Environmental researchers examine soil in hopes of Collier Lodge restoration
Amy Lavalley Post-Tribune
Sam Snell and Kennita Jones were looking for different things as they examined soil borings extracted outside of Collier Lodge this week.
Snell, an archaeological principal investigator with Indianapolis-based Metric Environmental, was looking for signs that the borings had gone through archaeological remains, such as broken glass or pieces of pottery or arrowheads.
Jones, an environmental geologist with Metric, was checking soil types, to determine how any environmental hazards from an underground gasoline storage tank might travel, and signs of contamination from the tank, such as stains or odors, which she didn’t see.
The difference in the research methods was apparent, Snell said.“She’s wearing the gloves,” Snell said of Jones, clad in purple rubber gloves. “I’m still using my bare hands to play with the dirt.”
“This is one step but this is an important step,” said John Hodson, founder and president of the Kankakee Valley Historical Society, which is undertaking restoration of the lodge.
Environmental and archaeological reviews, since artifacts from 9,000 years ago have been found at the site, which is on the National Register of Historic Places, are required for a grant application to the Indiana Office of Community and Rural Affairs’ blight clearing program, said Tina Rongers, the grant administrator who’s working with the Kankakee Valley Historical Society to salvage the lodge.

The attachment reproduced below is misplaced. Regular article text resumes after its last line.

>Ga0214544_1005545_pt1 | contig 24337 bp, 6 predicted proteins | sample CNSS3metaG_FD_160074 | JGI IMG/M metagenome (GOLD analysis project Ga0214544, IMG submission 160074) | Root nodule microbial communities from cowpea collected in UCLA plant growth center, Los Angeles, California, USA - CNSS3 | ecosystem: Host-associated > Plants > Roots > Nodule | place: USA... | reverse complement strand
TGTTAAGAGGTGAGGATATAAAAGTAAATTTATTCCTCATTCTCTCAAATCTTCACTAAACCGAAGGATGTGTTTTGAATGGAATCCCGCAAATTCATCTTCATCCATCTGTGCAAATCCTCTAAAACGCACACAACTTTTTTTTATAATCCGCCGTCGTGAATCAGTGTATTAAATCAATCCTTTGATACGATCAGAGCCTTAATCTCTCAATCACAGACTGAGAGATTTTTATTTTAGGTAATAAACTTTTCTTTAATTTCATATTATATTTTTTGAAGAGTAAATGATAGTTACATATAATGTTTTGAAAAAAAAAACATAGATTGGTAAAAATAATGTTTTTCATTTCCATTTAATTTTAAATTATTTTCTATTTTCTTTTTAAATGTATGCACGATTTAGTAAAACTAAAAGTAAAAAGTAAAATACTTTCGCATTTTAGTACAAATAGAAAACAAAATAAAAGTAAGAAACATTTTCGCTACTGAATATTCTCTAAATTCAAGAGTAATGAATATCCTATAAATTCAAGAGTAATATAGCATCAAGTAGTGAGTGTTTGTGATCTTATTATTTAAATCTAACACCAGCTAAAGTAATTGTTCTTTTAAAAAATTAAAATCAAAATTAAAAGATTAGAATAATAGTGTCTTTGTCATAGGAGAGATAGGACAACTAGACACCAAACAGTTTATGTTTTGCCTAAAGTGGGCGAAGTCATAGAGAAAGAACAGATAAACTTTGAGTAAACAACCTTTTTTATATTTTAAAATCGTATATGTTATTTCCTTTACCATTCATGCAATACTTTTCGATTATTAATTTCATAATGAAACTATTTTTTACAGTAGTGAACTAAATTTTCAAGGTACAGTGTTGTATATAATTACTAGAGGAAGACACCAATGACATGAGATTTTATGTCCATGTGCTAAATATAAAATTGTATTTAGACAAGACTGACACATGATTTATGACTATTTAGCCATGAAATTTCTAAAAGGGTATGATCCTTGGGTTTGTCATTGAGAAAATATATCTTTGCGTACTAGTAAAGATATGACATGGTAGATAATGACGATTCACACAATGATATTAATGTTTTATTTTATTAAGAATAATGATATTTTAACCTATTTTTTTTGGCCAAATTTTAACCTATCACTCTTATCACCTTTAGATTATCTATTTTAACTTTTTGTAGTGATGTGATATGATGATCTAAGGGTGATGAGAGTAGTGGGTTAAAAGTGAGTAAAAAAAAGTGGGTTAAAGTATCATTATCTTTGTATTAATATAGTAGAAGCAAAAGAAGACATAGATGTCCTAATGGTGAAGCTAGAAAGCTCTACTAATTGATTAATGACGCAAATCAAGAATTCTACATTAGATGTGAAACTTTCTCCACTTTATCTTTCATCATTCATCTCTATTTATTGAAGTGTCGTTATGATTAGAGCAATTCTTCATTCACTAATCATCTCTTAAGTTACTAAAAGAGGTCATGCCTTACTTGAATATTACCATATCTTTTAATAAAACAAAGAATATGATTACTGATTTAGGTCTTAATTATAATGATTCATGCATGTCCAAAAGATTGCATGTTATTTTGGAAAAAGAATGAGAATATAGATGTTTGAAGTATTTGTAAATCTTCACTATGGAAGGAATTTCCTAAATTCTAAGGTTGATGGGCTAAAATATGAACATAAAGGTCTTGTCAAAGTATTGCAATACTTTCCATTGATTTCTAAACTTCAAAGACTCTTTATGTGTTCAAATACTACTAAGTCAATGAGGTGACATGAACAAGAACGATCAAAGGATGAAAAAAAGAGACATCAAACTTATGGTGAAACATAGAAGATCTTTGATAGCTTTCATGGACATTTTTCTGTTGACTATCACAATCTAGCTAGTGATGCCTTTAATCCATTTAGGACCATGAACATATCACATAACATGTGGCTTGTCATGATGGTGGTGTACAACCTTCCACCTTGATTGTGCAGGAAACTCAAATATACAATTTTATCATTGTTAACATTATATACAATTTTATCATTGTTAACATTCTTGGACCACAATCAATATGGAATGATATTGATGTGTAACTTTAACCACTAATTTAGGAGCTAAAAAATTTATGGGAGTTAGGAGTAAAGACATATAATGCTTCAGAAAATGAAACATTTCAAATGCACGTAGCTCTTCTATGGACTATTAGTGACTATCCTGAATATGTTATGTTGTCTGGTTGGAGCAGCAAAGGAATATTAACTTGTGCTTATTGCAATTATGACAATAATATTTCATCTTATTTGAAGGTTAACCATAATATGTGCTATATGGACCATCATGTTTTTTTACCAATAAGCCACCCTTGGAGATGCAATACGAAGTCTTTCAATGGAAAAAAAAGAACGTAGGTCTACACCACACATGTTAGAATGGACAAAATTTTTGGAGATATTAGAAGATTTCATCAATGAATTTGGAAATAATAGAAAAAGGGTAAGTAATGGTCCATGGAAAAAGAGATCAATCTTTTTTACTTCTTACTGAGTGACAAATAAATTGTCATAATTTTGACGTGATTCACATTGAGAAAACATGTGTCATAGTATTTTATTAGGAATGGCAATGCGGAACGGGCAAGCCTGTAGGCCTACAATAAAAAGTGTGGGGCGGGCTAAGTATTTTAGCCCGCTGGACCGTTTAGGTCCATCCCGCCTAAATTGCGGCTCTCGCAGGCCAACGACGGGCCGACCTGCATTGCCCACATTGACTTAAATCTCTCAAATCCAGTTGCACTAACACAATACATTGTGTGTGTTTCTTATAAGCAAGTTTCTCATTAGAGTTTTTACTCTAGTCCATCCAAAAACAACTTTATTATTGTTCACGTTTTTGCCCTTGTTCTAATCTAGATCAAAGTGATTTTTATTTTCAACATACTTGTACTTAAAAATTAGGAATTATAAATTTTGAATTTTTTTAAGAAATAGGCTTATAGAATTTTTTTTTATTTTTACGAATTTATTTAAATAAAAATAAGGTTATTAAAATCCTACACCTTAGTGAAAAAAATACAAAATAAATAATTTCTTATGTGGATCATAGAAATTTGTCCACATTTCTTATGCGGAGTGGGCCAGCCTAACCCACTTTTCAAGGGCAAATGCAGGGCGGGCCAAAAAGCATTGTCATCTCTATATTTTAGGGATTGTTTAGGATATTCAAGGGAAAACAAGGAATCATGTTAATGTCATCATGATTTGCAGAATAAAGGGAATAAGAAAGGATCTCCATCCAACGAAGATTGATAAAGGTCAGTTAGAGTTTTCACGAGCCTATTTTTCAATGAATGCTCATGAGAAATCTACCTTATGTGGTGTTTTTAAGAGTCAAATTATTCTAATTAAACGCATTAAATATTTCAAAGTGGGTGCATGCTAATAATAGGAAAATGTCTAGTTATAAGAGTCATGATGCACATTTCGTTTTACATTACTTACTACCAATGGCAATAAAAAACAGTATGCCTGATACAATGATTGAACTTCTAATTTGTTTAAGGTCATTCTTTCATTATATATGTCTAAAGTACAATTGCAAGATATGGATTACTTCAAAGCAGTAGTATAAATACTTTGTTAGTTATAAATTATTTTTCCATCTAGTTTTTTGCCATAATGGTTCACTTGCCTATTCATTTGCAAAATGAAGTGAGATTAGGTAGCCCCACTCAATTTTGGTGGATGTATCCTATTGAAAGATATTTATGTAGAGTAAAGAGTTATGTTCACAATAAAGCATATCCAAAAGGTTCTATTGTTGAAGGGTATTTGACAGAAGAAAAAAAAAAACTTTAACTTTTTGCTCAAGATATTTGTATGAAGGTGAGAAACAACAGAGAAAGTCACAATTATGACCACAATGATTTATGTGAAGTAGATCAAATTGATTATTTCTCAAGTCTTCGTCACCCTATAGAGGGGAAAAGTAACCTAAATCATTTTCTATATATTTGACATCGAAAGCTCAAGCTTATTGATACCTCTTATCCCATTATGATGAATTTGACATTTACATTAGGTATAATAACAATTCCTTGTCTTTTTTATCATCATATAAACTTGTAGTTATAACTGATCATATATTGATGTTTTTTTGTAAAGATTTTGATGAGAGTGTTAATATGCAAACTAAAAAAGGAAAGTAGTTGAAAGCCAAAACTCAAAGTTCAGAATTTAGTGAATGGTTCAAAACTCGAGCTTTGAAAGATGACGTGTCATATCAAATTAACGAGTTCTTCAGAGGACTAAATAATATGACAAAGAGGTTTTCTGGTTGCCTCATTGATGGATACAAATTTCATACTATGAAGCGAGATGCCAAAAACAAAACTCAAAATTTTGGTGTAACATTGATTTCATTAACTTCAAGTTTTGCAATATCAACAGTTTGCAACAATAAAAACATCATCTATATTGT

The grant, which would require a match from the historical society, would tackle several tasks at once, said Rongers and Hodson.
It would provide funds for environmental remediation, if necessary, from the underground gasoline storage tank from a former gas pump on the site but more importantly, would allow the lodge, constructed in 1898, to be deconstructed and cleaned of lead paint and other potential hazards so it can be restored for the future.
“The focal point really is dealing with the contamination or potential contamination within the structure itself,” Rongers said
The removal of the lodge, said Hodson, also would allow for archaeological exploration under the structure.“We know that’s got to be a really great spot,” he said.
Officials don’t know the exact amount for the grant yet, Rongers said, but such grants typically require a 10 percent match with local funds.
Toward that end, the historical society is hosting a pancake breakfast from 7 to 11 a.m. on Oct. 20 at the American Legion Post 301 in Kouts, during which Hodson will provide project updates. More information on the breakfast can be found at www.eventbrite.com/e/aukiki-flapjack-breakfast-fundraiser-tickets-49352169668?aff=ehomecard.
The historical society will again be working with the Porter County Board of Commissioners for the grant application because commissioners would serve as the fiscal agent for the funds even though the county will not be providing money toward the grant, Rongers said.
The soil borings are for the environmental review, Hodson said, adding an archaeological review, likely conducted by Mark Schurr, a University of Notre Dame professor who has overseen digs on the grounds, will follow.
“We have to get all of our ducks in a row here and right now, we are,” Hodson said.